Cirrhosis according to Chinese Medicine

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In Chinese Medicine, cirrhosis can be associated with three so-called "patterns of disharmony". Chinese Medicine sees the body as a system, not a sum of isolated parts. A "pattern" is when the system's harmony is disrupted. It is not equivalent to the Western concept of "disease", as a matter of fact here cirrhosis can be caused by three different patterns.

To understand whether someone's cirrhosis might be caused by a given pattern, one needs to look for signs and symptoms associated with the pattern beyond what one might typically experience from cirrhosis alone. For instance when cirrhosis is caused by the pattern Blood Deficiency with disharmony of Liver and Spleen, patients also experience symptoms such as chest fullness, chest pain, anemia and dizziness. Similarly, patients with Blood Deficiency with disharmony of Liver and Spleen typically exhibit empty (Xu) or wiry (Xian) pulses as well as a pale tongue.

We've listed below a description of the three patterns associated with cirrhosis so that you can start to get an understanding of the various possibilities according to Chinese Medicine.

Once identified, patterns are often treated using herbal formulas. Drinking herbal infusions is the most common remedy in Chinese Medicine, together with acupuncture. Here we detail below four formulas that can help treat the various patterns associated with cirrhosis, depending on which pattern fits your profile.

The three "patterns of disharmony" associated with cirrhosis

The Spleen is a so-called "Zang" Organ. Learn more about the Spleen in Chinese Medicine

Blood Deficiency with disharmony of Liver and Spleen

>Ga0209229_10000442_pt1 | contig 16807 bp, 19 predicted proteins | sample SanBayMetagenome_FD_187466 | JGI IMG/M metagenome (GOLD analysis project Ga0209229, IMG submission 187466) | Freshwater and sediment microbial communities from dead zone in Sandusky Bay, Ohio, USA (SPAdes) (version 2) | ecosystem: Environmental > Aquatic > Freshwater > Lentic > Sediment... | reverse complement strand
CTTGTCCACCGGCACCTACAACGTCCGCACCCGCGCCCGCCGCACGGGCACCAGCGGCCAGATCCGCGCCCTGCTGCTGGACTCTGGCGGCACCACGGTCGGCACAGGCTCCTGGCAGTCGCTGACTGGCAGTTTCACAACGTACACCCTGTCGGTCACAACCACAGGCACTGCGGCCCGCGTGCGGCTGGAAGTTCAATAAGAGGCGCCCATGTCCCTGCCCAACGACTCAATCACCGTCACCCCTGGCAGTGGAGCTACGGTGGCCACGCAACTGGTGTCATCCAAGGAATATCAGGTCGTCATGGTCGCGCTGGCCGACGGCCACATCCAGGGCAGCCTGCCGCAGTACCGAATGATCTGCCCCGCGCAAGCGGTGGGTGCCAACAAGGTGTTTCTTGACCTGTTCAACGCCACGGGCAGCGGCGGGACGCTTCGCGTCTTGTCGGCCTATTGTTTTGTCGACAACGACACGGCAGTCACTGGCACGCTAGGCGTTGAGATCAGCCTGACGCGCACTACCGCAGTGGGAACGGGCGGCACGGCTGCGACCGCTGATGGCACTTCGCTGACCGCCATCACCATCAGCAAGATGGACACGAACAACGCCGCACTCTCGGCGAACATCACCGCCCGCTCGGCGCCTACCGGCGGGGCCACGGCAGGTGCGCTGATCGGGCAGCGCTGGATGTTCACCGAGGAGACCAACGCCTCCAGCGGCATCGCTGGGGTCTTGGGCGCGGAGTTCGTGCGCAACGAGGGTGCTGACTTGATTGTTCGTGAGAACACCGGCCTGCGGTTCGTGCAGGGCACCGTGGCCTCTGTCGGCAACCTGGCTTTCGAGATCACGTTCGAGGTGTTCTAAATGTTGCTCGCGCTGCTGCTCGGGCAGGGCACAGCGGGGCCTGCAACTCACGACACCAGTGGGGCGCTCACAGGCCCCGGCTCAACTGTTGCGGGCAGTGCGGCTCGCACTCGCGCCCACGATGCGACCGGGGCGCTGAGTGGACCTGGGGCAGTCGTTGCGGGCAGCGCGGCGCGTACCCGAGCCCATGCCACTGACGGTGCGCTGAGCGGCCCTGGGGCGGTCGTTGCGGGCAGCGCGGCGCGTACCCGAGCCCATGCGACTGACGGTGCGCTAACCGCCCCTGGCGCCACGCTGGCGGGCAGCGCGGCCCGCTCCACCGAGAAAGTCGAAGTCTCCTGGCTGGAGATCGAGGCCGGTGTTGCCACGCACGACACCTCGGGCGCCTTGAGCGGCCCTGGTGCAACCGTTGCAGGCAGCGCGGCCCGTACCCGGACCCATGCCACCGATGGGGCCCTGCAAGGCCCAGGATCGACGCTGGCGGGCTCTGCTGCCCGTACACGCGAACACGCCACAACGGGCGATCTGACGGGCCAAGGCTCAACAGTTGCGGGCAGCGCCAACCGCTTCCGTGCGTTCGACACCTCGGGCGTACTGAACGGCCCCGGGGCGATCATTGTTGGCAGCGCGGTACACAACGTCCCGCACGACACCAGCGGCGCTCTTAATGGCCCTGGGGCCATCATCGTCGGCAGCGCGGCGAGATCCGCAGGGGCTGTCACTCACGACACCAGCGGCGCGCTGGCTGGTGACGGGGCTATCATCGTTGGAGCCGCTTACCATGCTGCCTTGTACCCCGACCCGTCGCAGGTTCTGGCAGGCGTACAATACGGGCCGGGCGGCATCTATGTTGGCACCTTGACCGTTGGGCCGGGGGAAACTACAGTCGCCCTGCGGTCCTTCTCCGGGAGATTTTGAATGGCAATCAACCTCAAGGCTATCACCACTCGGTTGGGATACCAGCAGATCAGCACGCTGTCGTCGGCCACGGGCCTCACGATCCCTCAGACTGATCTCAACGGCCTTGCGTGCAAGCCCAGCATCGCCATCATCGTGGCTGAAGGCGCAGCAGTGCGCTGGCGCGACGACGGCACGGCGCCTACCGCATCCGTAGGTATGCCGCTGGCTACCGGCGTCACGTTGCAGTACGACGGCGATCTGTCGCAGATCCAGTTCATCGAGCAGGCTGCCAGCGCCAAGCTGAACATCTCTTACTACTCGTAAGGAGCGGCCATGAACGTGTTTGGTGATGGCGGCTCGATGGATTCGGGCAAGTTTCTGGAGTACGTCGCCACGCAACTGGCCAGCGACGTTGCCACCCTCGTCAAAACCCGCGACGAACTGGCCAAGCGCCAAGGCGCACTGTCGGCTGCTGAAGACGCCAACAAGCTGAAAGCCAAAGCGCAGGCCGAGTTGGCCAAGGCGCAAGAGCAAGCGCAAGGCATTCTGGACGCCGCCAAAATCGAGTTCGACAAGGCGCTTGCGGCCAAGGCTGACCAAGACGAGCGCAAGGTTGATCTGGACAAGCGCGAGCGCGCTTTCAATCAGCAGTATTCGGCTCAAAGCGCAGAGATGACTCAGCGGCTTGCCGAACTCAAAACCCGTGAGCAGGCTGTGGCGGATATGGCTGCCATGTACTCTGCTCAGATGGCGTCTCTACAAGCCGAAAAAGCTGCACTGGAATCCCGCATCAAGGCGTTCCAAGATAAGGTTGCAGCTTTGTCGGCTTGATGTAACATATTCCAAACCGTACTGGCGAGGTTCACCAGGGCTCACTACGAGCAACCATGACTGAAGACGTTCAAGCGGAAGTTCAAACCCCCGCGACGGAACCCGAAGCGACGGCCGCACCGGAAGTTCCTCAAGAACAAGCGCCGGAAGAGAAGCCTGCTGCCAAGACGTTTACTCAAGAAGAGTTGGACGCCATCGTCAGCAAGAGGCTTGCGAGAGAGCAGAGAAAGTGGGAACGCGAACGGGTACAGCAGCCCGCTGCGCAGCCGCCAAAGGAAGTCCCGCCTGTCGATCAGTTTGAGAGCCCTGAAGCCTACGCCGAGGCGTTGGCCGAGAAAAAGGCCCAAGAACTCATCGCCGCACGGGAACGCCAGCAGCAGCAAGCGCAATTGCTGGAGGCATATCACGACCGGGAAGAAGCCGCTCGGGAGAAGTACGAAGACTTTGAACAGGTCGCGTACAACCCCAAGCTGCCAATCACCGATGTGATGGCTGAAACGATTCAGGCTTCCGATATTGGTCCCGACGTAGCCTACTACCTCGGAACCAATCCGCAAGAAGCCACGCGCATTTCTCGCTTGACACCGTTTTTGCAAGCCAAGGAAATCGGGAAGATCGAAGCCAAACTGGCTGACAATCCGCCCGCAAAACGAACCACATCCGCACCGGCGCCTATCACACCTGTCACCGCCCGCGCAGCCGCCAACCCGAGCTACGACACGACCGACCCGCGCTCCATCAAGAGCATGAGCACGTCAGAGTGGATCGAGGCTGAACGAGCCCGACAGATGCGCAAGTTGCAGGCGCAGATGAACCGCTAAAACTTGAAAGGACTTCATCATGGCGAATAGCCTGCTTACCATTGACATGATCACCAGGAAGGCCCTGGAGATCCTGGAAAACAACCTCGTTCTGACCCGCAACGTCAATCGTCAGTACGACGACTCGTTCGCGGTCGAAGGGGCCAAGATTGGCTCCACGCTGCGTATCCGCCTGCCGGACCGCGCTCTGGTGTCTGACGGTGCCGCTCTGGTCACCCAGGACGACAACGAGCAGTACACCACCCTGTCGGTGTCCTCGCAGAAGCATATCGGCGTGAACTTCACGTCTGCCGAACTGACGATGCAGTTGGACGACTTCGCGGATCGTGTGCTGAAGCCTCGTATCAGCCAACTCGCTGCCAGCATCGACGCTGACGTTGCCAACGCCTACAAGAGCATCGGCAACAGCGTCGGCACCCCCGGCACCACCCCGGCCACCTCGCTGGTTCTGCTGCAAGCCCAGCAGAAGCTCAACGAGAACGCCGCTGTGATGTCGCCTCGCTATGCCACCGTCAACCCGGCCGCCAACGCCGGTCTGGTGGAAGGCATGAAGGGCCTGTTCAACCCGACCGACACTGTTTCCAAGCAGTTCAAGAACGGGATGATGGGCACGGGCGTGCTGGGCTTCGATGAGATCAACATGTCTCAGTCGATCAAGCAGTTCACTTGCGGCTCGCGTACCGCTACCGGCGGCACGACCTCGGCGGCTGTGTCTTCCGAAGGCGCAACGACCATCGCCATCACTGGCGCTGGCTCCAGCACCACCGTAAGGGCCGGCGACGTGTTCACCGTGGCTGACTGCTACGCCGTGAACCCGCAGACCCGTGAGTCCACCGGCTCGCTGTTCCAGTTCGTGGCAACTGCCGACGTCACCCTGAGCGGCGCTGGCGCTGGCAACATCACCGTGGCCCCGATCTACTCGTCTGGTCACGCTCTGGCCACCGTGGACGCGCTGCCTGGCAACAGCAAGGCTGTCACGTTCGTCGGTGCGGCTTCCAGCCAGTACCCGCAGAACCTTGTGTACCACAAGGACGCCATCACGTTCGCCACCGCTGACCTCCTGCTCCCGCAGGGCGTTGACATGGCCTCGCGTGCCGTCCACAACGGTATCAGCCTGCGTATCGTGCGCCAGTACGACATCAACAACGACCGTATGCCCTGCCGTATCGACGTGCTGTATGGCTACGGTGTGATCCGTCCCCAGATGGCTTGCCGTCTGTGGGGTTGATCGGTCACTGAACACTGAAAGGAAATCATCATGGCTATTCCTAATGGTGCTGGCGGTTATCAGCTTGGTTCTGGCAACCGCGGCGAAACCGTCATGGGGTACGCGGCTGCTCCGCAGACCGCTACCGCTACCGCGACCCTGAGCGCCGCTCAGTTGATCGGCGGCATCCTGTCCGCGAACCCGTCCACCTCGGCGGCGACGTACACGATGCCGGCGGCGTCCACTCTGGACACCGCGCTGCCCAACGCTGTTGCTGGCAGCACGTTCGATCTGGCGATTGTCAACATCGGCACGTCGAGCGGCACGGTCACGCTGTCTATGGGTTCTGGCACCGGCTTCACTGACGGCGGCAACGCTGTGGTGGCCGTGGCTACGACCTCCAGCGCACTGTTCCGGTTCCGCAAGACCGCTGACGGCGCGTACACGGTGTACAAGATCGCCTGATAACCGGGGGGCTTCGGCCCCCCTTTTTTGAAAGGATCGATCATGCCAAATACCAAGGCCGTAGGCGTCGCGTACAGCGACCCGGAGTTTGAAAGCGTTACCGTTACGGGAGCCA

Cirrhosis might be due to Blood Deficiency with disharmony of Liver and Spleen if the condition is paired with typical pattern symptoms such as chest fullness, chest pain, anemia and dizziness. Similarly, patients with Blood Deficiency with disharmony of Liver and Spleen typically exhibit empty (Xu) or wiry (Xian) pulses as well as a pale tongue.

Read more about Blood Deficiency with disharmony of Liver and Spleen here

Yang Deficiency with Cold-Damp

Pulse type(s): Choppy (Se), Deep (Chen), Minute (Wei), Slow (Chi)

Tongue coating: Thin white coating

Recommended herbal formula: Fu Zi Tang

Symptoms: No thirst Cold extremities Generalized body pain Aching bones and joints Aversion to cold (especially at the back)

Cirrhosis might be due to Yang Deficiency with Cold-Damp if the condition is paired with typical pattern symptoms such as generalized body pain, aching bones and joints, cold extremities and no thirst. Similarly, patients with Yang Deficiency with Cold-Damp typically exhibit choppy (Se), deep (Chen), minute (Wei) or slow (Chi) pulses as well as a tongue with thin white coating.

Read more about Yang Deficiency with Cold-Damp here

Phlegm-Fluids above the diaphragm

Pulse type(s): Tight (Jin), Floating (Fu)

Tongue coating: Thick white coating